To hear Monica McCarthy tell it, one should have a grip on ones core values before making big decisions. She should know. This past year she suspended her acting career and cancelled her wedding. So I started thinking about big decisions in my life and the core values I hold.
Core values. Hmmm. Is it possible I have none? Do I really ever make any decisions, or do I let them get made for me? Here are a couple examples to illustrate what I’m grappling with.
Marriage. I got married young. I didn’t know any better. Tom was young, too. He didn’t know any better. Why did we do it? The funny thing is, neither of us remembers making a decision. Was there a proposal and if so, by whom? Where were we? I don’t remember bells, or even gongs. To the best of my recall, we figured we were pretty comfortable with each other, so why not get married. ‘Pretty much,’ ‘sort of’ and ‘basically’ were valid qualifiers.
I remember thinking I had an advantage over a friend of mine who had romanticized marriage since she was a little girl. At age 10, she was able to describe her future husband (by appearance only, of course) and she knew how many children she would have and what she’d name them. I had no expectations. I was OK with uncertainty, and I was a bit of a risk taker. My philosophy around that time of my life was ‘what’s the worst that can happen?’
Is that a core value?
The New York Times published a story this week about Target Corporation’s analysis of consumer habits and choices, devising a means of predicting which buyers are expecting a baby. Usually, shopping choices are unconscious habits. But what marketers know is that we’re most likely to change those routines (and products we buy) when we’re in the midst of major life events, such as divorce or marriage, moving, having a baby, etc. But, I ask, if our patterns are thrown off by these big events, how are we supposed to bring values and rational thinking to those very same big decisions?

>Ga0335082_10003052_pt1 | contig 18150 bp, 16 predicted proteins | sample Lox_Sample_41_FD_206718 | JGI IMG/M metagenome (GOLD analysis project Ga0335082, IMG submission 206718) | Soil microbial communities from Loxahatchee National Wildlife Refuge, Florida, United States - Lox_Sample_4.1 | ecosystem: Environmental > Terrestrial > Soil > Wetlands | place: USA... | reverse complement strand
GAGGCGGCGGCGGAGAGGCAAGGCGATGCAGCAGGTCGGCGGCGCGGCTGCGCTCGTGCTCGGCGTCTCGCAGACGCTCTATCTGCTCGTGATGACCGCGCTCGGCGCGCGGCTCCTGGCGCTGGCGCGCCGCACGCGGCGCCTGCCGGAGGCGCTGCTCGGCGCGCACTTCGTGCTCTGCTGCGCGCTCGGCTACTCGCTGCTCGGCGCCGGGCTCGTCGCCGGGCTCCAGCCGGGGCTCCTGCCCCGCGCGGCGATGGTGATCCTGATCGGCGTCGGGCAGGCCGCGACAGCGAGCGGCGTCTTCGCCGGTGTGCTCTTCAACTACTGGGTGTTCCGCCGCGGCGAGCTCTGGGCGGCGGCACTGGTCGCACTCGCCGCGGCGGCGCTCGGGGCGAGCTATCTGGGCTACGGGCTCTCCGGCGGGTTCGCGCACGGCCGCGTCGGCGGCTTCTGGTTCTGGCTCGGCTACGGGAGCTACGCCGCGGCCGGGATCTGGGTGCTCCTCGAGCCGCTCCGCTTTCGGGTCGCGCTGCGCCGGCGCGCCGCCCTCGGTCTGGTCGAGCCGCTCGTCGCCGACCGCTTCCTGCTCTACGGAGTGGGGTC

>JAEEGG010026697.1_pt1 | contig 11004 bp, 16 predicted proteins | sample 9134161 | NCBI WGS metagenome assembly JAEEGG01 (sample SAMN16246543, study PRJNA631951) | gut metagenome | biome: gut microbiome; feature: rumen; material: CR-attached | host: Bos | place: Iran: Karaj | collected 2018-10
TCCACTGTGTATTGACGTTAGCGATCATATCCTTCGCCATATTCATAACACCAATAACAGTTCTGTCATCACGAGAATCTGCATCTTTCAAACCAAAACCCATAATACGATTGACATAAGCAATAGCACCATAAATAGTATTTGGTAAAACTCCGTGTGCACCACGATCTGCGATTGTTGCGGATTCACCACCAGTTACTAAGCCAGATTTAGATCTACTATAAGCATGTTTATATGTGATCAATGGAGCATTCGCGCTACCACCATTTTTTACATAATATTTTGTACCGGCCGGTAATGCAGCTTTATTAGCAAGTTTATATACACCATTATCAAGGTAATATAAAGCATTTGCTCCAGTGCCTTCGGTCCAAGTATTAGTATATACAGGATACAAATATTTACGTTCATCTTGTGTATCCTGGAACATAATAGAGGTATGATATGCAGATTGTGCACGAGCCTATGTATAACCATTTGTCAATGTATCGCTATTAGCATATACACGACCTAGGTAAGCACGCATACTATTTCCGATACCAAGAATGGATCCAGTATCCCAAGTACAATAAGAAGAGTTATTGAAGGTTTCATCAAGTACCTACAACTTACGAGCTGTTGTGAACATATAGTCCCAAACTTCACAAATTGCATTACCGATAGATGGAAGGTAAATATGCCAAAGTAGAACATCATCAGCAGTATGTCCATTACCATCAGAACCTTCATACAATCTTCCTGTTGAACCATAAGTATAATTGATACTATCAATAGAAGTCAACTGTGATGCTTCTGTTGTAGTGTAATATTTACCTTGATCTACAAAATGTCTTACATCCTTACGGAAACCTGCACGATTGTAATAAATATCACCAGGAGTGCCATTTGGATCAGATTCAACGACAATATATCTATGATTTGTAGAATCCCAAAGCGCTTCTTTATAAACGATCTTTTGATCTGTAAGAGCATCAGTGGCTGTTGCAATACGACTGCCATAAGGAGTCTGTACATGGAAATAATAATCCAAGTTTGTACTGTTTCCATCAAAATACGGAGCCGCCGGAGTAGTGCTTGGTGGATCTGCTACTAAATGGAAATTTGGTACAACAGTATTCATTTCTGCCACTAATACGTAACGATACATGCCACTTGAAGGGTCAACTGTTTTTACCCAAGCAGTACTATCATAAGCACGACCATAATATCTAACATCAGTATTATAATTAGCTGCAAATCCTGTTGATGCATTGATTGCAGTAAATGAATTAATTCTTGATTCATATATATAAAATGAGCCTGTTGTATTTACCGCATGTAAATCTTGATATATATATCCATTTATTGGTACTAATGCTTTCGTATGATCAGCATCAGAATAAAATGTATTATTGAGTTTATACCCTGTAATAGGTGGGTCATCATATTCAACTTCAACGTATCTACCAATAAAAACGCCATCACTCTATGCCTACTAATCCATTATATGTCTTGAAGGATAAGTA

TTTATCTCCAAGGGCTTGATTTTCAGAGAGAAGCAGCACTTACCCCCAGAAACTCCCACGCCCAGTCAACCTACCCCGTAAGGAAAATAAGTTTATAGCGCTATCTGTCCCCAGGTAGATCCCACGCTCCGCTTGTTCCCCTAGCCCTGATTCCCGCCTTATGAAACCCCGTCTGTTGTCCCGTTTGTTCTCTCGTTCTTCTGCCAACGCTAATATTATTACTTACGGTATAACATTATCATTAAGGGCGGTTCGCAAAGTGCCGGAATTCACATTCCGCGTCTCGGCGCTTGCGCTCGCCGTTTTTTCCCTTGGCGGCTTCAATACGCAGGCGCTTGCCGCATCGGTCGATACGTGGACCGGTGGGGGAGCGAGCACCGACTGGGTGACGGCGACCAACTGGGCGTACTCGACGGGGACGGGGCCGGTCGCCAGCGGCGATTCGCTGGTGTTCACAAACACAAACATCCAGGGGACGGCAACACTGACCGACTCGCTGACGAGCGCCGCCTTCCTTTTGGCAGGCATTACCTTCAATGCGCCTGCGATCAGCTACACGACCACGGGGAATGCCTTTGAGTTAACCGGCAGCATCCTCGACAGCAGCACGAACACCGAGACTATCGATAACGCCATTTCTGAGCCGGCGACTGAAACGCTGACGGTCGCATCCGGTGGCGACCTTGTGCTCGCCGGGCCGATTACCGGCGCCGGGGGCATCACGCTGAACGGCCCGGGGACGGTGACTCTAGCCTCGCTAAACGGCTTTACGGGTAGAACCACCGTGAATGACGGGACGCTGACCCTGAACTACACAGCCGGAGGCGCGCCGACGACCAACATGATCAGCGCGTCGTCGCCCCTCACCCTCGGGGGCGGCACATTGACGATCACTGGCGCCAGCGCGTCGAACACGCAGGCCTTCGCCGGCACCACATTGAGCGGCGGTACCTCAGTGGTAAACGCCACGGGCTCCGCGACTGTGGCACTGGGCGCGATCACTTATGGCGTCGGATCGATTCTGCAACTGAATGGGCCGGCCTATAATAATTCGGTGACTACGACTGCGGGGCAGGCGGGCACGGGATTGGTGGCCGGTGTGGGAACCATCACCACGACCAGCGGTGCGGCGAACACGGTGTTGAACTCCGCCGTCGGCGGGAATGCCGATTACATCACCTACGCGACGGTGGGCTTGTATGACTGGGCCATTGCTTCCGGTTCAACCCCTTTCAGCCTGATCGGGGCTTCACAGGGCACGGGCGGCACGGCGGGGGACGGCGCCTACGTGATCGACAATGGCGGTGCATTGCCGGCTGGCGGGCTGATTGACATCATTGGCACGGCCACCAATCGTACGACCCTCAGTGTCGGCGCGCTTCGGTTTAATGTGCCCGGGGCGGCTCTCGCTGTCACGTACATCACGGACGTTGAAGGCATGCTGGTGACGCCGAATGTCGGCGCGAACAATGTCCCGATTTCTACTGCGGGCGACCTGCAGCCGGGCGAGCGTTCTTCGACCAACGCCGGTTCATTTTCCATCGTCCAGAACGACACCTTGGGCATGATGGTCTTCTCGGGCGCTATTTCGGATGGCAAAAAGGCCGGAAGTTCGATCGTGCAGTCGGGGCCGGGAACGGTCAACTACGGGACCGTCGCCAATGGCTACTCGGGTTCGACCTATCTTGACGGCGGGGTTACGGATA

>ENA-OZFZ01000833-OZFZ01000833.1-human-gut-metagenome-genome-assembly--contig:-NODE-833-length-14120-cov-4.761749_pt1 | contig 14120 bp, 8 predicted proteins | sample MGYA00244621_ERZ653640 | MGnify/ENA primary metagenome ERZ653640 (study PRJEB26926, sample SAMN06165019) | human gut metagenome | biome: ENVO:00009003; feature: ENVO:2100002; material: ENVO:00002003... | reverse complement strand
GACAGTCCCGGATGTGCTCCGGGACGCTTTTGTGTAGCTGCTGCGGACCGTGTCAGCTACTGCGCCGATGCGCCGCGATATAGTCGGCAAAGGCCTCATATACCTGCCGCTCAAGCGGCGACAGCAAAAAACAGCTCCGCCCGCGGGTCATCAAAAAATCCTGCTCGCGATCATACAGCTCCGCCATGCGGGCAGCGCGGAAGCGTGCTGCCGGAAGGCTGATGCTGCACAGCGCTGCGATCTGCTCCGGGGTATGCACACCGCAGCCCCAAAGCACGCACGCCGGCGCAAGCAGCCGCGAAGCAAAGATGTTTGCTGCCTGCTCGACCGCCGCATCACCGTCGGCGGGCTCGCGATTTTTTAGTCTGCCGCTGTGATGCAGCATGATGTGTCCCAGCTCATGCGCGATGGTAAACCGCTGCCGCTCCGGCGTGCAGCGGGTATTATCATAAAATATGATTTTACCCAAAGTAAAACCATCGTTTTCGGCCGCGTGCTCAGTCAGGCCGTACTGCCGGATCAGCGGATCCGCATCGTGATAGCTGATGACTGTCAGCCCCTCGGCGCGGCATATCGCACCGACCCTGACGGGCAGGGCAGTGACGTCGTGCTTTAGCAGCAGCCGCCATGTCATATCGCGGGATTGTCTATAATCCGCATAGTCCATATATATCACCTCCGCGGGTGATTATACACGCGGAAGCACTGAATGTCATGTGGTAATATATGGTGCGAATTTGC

Further studies outline the pattern our decision-making process follows. First, there’s a ‘cue,’ like maybe someone reminds me I have to decide if I will quit my job tomorrow. That’s followed by the ‘routine,’ which for me would be running to Target to spend money on name-brand cosmetics. And finally, the ‘reward’ I’m anticipating: my make-up is exquisite when I quit my job.
Wait, when did I decide to quit my job?
My experience is that people (like marketers) will pounce if they sense a vulnerable, indecisive moment. So sometimes it’s good to act like you’ve made a decision.
In high school, on a date that went wrong in a hurry, The Boy insulted me by calling me a “crowd-pleaser.” I was terribly offended. He was telling me I had no sense of self, that I was wishy-washy. I slammed the door as I got out of the car. (“Crowd pleaser? Why, I oughta …”) This was about the same time I had to jump out of a car when some Jesus Freaks cornered me. At a stage in life when everyone was trying to find themselves, I was apparently not even looking.
By the time T and I were returning from Spain in 1979 I was better at appearing decisive. As we discussed starting a newspaper, I made a promise. “I’ll only work with you for one year, then I’m off on my own.” Very clear plan, except I realized I enjoyed the work and was good at it. I didn’t really decide to stay, but I did.
I’m best at decisions after the fact. When I discovered I was pregnant, I was in shock. How could this happen without a plan, without my making a considered, adult decision? To make up for the confusion, I decided since I was pregnant I was going to have a baby! Brilliant. And I did, so there.
Once I’ve decided something (or, more to the point, understood a decision has been made) my routine is to act on it and keep acting on it until completion. Tom calls this the “batter your head against the wall instead of going through the door” routine. Is there a reward? A sore head and difficulty making decisions.
Maybe I just decided to be lucky. Or I decided to surround myself with people who knew what they wanted, since I didn’t. Or maybe I’ve always known the futility of decision-making. Things will go the way they are going to go anyway. I do know one decision that can’t be made often enough. In the words of the late great Art Bartel (I chose him for a father-in-law) ‘you can be as happy as you choose to be.’
My reward? It looks like I planned it this way.